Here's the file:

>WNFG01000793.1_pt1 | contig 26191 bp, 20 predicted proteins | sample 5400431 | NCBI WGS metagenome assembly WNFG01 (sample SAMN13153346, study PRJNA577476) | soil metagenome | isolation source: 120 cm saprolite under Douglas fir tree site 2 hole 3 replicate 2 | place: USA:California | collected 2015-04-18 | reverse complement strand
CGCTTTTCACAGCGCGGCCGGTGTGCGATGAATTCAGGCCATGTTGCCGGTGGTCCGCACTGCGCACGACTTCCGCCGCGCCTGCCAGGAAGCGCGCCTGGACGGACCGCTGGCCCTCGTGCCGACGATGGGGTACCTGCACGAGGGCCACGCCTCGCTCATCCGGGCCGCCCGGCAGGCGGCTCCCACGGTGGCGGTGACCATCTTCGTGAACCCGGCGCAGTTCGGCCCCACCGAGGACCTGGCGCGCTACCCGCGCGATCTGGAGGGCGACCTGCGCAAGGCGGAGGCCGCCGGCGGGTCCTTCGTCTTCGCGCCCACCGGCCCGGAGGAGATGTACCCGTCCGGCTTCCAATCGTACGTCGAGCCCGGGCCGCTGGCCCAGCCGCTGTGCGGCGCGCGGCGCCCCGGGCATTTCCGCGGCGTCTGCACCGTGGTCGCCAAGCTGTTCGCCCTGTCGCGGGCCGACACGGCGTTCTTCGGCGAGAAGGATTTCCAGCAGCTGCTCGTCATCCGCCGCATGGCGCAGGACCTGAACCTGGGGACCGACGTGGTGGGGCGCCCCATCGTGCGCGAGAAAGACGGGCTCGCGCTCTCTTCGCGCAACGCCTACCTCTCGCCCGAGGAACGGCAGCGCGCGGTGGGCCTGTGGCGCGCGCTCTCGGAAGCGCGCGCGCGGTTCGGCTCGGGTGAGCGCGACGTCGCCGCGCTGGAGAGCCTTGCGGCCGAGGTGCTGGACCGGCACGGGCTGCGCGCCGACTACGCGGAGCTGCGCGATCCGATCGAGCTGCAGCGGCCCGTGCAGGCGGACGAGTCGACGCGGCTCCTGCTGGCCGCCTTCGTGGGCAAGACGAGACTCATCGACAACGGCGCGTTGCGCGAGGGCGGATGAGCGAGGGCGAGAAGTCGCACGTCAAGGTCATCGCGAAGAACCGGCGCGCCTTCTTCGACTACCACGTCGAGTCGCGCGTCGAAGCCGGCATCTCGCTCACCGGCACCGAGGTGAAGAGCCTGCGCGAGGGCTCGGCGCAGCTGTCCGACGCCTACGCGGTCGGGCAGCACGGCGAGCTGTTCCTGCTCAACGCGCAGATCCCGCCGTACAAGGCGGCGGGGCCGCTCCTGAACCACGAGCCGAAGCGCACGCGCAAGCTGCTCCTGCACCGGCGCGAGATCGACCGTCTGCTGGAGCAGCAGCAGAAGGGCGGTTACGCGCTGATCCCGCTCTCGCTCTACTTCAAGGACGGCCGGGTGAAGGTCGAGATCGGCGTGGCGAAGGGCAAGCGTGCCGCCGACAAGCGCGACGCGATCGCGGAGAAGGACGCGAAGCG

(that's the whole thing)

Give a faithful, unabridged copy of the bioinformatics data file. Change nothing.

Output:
>WNFG01000793.1_pt1 | contig 26191 bp, 20 predicted proteins | sample 5400431 | NCBI WGS metagenome assembly WNFG01 (sample SAMN13153346, study PRJNA577476) | soil metagenome | isolation source: 120 cm saprolite under Douglas fir tree site 2 hole 3 replicate 2 | place: USA:California | collected 2015-04-18 | reverse complement strand
CGCTTTTCACAGCGCGGCCGGTGTGCGATGAATTCAGGCCATGTTGCCGGTGGTCCGCACTGCGCACGACTTCCGCCGCGCCTGCCAGGAAGCGCGCCTGGACGGACCGCTGGCCCTCGTGCCGACGATGGGGTACCTGCACGAGGGCCACGCCTCGCTCATCCGGGCCGCCCGGCAGGCGGCTCCCACGGTGGCGGTGACCATCTTCGTGAACCCGGCGCAGTTCGGCCCCACCGAGGACCTGGCGCGCTACCCGCGCGATCTGGAGGGCGACCTGCGCAAGGCGGAGGCCGCCGGCGGGTCCTTCGTCTTCGCGCCCACCGGCCCGGAGGAGATGTACCCGTCCGGCTTCCAATCGTACGTCGAGCCCGGGCCGCTGGCCCAGCCGCTGTGCGGCGCGCGGCGCCCCGGGCATTTCCGCGGCGTCTGCACCGTGGTCGCCAAGCTGTTCGCCCTGTCGCGGGCCGACACGGCGTTCTTCGGCGAGAAGGATTTCCAGCAGCTGCTCGTCATCCGCCGCATGGCGCAGGACCTGAACCTGGGGACCGACGTGGTGGGGCGCCCCATCGTGCGCGAGAAAGACGGGCTCGCGCTCTCTTCGCGCAACGCCTACCTCTCGCCCGAGGAACGGCAGCGCGCGGTGGGCCTGTGGCGCGCGCTCTCGGAAGCGCGCGCGCGGTTCGGCTCGGGTGAGCGCGACGTCGCCGCGCTGGAGAGCCTTGCGGCCGAGGTGCTGGACCGGCACGGGCTGCGCGCCGACTACGCGGAGCTGCGCGATCCGATCGAGCTGCAGCGGCCCGTGCAGGCGGACGAGTCGACGCGGCTCCTGCTGGCCGCCTTCGTGGGCAAGACGAGACTCATCGACAACGGCGCGTTGCGCGAGGGCGGATGAGCGAGGGCGAGAAGTCGCACGTCAAGGTCATCGCGAAGAACCGGCGCGCCTTCTTCGACTACCACGTCGAGTCGCGCGTCGAAGCCGGCATCTCGCTCACCGGCACCGAGGTGAAGAGCCTGCGCGAGGGCTCGGCGCAGCTGTCCGACGCCTACGCGGTCGGGCAGCACGGCGAGCTGTTCCTGCTCAACGCGCAGATCCCGCCGTACAAGGCGGCGGGGCCGCTCCTGAACCACGAGCCGAAGCGCACGCGCAAGCTGCTCCTGCACCGGCGCGAGATCGACCGTCTGCTGGAGCAGCAGCAGAAGGGCGGTTACGCGCTGATCCCGCTCTCGCTCTACTTCAAGGACGGCCGGGTGAAGGTCGAGATCGGCGTGGCGAAGGGCAAGCGTGCCGCCGACAAGCGCGACGCGATCGCGGAGAAGGACGCGAAGCG